What We Did On Our Holiday
The British have a knack for throwing a movie across the pond every so often that really blows something odd into the cultural mix. It isn’t always a hit, but whether it’s The Full Monty, Waking Ned Devine, or the recent, largely unnoticed, Calvary, these are films that a substantial population of Anglo-cinephiles fall in love with. What We Did On Our Holiday is such a film, and it is as difficult to explain why it’s so wonderful as it was with any of those other films. What, precisely, is so damn great about Waking Ned Devine anyway?
What We Did On Our Holiday, like those in this Brit-genre I imagine exists, takes a very simple premise, and throws buckets of charm at it. There is, to be blunt, a different perspective that many British filmmakers take when it comes to diving into characters, and letting their ability to pull you in be all that really matters.
Doug (David Tennant) and Abi (Rosamund Pike) are getting ready to head to Doug’s father’s (Billy Connoly) birthday party. Gordie, Doug’s father, hasn’t been well, and is getting up there, so despite having separated quite a while ago, the couple are reuniting for the none-too-original “pretend we’re still together” bit. Their three kids have to be in on the game, and there is much coaching about not mentioning that Mommy and Daddy live in different houses now.
This troubles the oldest daughter most, and she petitions her parents for a list of lies so she can be sure to keep it all straight. The idea is the worst for her, because she really likes her wise and comical grandfather, and her siblings are too young for such things to weigh heavily on them.
The story bounces through the unavoidable conflicts, with Doug and Abi having a difficult time pretending to be happy, and Doug and his brother, Gavin (Ben Miller), fighting about the same old things. The subterfuge cranks up the children’s worry another notch when grandpa relates that all the arguing and conflict bother him, and he doesn’t even know the worst of it.
While light-hearted fare in its way, the film has beautiful moments, even if it occasionally tries too hard to deliver them. There’s ultimately a kind of overbearing “fortune cookie” quality to the delivery, as grandpa lays his life lessons out to his granddaughter, and Doug and Abi mirror their spot-on explanation of how people fall out of love. It’s easy to forgive though, because the film has a style and overriding sensibility that allow for forgiveness. Besides, even if it sticks to its genre norms in spots, it isn’t really after what you’re usually supposed to get out of them.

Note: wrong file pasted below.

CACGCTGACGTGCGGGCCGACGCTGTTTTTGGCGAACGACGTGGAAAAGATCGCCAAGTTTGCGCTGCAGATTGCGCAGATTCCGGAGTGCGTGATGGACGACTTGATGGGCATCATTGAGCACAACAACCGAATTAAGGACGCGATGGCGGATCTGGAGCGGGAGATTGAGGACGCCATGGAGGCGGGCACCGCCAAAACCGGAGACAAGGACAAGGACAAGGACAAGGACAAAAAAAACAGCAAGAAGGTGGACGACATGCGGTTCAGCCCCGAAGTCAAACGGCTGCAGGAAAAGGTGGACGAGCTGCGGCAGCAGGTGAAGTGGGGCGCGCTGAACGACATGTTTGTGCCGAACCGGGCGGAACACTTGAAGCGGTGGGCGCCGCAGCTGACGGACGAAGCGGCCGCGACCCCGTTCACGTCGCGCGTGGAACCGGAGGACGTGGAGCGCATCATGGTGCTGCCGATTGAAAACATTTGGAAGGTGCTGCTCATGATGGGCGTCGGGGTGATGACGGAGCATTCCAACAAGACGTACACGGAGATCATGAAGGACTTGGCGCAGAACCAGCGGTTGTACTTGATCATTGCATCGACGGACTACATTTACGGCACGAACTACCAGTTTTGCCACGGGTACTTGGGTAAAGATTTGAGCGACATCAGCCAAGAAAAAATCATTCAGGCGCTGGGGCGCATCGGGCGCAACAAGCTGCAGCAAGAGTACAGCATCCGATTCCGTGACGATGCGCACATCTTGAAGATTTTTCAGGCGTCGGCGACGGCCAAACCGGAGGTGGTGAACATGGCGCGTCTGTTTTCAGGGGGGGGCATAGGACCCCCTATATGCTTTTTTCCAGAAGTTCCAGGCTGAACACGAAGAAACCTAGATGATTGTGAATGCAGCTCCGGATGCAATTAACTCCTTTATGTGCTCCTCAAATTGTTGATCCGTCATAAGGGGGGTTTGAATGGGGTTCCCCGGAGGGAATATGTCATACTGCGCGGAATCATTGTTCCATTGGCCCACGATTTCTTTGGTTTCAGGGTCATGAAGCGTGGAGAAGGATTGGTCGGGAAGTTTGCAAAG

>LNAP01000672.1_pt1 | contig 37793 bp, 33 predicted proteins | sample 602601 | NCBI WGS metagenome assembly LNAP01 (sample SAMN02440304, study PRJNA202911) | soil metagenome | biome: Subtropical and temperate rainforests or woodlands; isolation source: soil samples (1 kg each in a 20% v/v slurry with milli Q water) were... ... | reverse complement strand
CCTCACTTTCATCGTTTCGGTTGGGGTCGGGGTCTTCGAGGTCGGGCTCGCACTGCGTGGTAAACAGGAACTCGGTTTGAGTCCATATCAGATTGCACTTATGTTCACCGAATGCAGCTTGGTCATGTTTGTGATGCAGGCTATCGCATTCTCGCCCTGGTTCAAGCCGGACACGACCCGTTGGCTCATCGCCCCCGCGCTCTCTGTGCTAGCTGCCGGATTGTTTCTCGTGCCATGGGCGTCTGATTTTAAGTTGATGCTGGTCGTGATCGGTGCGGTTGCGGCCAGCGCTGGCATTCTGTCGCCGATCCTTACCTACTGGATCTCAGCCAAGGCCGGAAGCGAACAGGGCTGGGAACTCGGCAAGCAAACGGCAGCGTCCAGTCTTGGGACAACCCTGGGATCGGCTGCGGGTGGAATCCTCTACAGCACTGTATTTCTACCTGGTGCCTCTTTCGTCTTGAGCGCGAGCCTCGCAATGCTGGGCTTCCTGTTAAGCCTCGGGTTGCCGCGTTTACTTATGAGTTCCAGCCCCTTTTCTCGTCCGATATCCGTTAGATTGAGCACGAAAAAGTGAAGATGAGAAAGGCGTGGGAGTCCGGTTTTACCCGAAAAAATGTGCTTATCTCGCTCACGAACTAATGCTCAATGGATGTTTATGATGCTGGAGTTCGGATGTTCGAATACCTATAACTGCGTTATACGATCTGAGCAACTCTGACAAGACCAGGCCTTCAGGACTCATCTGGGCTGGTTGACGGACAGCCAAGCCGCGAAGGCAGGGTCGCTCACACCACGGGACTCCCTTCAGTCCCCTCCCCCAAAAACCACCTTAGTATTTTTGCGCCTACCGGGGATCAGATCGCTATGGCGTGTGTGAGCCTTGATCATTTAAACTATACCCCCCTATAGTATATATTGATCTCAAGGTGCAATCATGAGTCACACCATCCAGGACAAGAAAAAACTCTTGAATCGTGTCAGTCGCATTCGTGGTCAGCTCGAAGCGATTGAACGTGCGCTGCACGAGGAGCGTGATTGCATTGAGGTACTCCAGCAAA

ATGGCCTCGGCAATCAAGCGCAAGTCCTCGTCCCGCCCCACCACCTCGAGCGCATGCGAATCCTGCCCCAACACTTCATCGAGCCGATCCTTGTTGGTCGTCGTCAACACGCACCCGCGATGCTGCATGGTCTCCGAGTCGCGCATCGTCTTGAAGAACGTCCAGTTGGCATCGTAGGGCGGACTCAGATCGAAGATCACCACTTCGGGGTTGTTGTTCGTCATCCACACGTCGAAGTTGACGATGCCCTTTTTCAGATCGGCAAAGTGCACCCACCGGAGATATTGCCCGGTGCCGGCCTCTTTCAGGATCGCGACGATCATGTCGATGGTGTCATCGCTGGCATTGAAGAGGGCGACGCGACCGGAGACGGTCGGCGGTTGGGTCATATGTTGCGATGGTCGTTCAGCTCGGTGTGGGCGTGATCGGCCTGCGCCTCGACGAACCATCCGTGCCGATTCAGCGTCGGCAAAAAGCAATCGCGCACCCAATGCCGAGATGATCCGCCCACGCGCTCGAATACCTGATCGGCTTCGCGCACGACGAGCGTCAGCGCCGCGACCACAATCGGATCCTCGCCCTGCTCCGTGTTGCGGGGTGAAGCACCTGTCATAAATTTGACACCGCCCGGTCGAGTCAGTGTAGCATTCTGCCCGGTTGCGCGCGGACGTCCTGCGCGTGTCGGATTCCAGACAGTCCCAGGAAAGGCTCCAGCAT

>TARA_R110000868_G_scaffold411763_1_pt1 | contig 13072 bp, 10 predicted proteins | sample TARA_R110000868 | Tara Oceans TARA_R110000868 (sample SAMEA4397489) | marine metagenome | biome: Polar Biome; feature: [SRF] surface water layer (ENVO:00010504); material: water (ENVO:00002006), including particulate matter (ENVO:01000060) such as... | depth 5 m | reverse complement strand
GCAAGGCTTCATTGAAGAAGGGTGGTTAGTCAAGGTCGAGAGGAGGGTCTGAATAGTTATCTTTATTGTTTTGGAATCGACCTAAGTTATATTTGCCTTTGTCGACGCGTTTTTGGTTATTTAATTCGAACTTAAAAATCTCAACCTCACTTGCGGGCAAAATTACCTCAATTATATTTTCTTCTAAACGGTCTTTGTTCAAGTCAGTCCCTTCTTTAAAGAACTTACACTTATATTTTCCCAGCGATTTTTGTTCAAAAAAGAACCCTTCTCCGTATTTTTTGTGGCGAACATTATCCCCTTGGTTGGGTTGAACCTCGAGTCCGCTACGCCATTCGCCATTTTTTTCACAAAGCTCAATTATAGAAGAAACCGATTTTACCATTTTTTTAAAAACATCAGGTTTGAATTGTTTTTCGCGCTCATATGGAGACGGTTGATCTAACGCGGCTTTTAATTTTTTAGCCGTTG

There’s something almost childlike about the film itself, and not just because it pays attention to the children in a way that would make most people holding a film’s purse strings uncomfortable. There’s a strength of purpose the film manages, not because granddad is a wise, old granddad, but because whenever he says something that sounds like he’s quoting Gandhi, the children respond with the, “Well, duh,” of the uninitiated, who haven’t had to spend years coming back to the obvious truths that the world beat out of them.
Written and directed by Andy Hamilton and Guy Jenkin, who are legends of British television, the screenplay sneaks in its most impressive efforts wonderfully, leaving them on the level of things we aren’t pretentious enough to think we need to explain. Mostly a film about what we do and don’t say to people, and why, it is perhaps only one young girl’s struggle to figure out that “honest,” and, “honest with someone,” are different things, and one of them is kind of crap.
DirectionAndy Hamilton, Guy Jenkin
WritingAndy Hamilton, Guy Jenkin
CastRosamund Pike, David Tennant, Billy Connolly
SynopsisDoug (David Tennant) and Abi (Rosamund Pike) and their three children travel to the Scottish Highlands for Doug's father Gordie's (Billy Connolly) birthday party. It's soon clear that when it comes to keeping a secret under wraps from the rest of the family, their children are their biggest liability... From the creators of the hit BBC comedy series Outnumbered - WHAT WE DID ON OUR HOLIDAY is a heart-warming, uplifting comedy for all the family.